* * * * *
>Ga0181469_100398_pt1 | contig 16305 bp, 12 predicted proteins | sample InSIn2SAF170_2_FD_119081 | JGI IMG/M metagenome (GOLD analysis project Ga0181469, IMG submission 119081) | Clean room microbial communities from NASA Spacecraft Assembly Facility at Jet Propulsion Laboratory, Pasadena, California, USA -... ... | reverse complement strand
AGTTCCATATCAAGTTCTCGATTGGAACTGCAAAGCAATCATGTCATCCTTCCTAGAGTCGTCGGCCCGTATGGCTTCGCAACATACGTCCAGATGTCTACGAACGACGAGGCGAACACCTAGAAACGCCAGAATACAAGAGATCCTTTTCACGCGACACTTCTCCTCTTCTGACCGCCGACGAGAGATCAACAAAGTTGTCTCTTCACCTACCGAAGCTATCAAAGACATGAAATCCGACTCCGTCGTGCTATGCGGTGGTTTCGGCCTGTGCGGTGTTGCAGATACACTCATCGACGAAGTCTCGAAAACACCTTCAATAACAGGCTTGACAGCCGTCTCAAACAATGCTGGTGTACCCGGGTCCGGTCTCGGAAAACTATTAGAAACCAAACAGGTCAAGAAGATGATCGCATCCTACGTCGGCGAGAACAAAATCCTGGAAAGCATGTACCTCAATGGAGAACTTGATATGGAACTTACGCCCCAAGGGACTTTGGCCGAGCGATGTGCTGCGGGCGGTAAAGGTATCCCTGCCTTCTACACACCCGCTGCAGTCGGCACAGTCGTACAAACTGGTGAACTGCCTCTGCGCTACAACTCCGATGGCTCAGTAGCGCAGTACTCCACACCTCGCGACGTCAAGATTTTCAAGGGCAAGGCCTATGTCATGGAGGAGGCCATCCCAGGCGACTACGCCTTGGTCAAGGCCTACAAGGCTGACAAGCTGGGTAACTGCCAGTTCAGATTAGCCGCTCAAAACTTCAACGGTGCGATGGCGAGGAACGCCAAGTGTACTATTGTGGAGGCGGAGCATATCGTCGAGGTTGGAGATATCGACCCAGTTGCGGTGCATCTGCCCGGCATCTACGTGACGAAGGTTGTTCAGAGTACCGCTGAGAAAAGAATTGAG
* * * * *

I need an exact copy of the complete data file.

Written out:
>Ga0181469_100398_pt1 | contig 16305 bp, 12 predicted proteins | sample InSIn2SAF170_2_FD_119081 | JGI IMG/M metagenome (GOLD analysis project Ga0181469, IMG submission 119081) | Clean room microbial communities from NASA Spacecraft Assembly Facility at Jet Propulsion Laboratory, Pasadena, California, USA -... ... | reverse complement strand
AGTTCCATATCAAGTTCTCGATTGGAACTGCAAAGCAATCATGTCATCCTTCCTAGAGTCGTCGGCCCGTATGGCTTCGCAACATACGTCCAGATGTCTACGAACGACGAGGCGAACACCTAGAAACGCCAGAATACAAGAGATCCTTTTCACGCGACACTTCTCCTCTTCTGACCGCCGACGAGAGATCAACAAAGTTGTCTCTTCACCTACCGAAGCTATCAAAGACATGAAATCCGACTCCGTCGTGCTATGCGGTGGTTTCGGCCTGTGCGGTGTTGCAGATACACTCATCGACGAAGTCTCGAAAACACCTTCAATAACAGGCTTGACAGCCGTCTCAAACAATGCTGGTGTACCCGGGTCCGGTCTCGGAAAACTATTAGAAACCAAACAGGTCAAGAAGATGATCGCATCCTACGTCGGCGAGAACAAAATCCTGGAAAGCATGTACCTCAATGGAGAACTTGATATGGAACTTACGCCCCAAGGGACTTTGGCCGAGCGATGTGCTGCGGGCGGTAAAGGTATCCCTGCCTTCTACACACCCGCTGCAGTCGGCACAGTCGTACAAACTGGTGAACTGCCTCTGCGCTACAACTCCGATGGCTCAGTAGCGCAGTACTCCACACCTCGCGACGTCAAGATTTTCAAGGGCAAGGCCTATGTCATGGAGGAGGCCATCCCAGGCGACTACGCCTTGGTCAAGGCCTACAAGGCTGACAAGCTGGGTAACTGCCAGTTCAGATTAGCCGCTCAAAACTTCAACGGTGCGATGGCGAGGAACGCCAAGTGTACTATTGTGGAGGCGGAGCATATCGTCGAGGTTGGAGATATCGACCCAGTTGCGGTGCATCTGCCCGGCATCTACGTGACGAAGGTTGTTCAGAGTACCGCTGAGAAAAGAATTGAG